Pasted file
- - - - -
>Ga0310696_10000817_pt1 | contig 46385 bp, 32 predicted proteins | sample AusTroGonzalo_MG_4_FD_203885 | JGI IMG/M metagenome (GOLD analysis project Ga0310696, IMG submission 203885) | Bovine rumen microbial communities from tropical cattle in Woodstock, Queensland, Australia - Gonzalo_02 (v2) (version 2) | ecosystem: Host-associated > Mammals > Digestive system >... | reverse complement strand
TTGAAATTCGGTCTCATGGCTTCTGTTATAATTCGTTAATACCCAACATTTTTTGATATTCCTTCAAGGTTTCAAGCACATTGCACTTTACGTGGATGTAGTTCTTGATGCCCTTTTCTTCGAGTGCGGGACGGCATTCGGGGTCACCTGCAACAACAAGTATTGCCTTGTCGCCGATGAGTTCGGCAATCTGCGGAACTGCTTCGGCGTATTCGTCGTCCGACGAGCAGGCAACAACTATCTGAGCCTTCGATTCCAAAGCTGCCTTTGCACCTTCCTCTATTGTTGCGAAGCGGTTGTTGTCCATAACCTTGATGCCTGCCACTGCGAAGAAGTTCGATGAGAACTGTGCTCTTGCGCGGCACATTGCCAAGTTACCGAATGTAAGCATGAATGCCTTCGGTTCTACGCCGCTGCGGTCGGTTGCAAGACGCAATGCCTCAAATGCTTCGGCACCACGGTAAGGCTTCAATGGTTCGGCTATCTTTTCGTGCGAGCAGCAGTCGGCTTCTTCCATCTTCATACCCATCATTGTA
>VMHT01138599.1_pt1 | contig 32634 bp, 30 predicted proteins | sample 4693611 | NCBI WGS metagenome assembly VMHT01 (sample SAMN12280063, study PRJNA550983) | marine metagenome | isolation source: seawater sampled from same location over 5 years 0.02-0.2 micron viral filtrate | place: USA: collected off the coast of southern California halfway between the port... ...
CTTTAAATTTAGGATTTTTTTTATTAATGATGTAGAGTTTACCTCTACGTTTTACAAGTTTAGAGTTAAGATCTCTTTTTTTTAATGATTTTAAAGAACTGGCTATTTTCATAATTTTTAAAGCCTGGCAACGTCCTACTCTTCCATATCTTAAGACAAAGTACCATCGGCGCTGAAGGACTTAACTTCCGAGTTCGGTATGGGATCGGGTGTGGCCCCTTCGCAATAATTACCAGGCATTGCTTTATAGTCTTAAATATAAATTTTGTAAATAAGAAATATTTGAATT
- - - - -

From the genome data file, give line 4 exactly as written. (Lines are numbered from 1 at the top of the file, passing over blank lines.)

CTTTAAATTTAGGATTTTTTTTATTAATGATGTAGAGTTTACCTCTACGTTTTACAAGTTTAGAGTTAAGATCTCTTTTTTTTAATGATTTTAAAGAACTGGCTATTTTCATAATTTTTAAAGCCTGGCAACGTCCTACTCTTCCATATCTTAAGACAAAGTACCATCGGCGCTGAAGGACTTAACTTCCGAGTTCGGTATGGGATCGGGTGTGGCCCCTTCGCAATAATTACCAGGCATTGCTTTATAGTCTTAAATATAAATTTTGTAAATAAGAAATATTTGAATT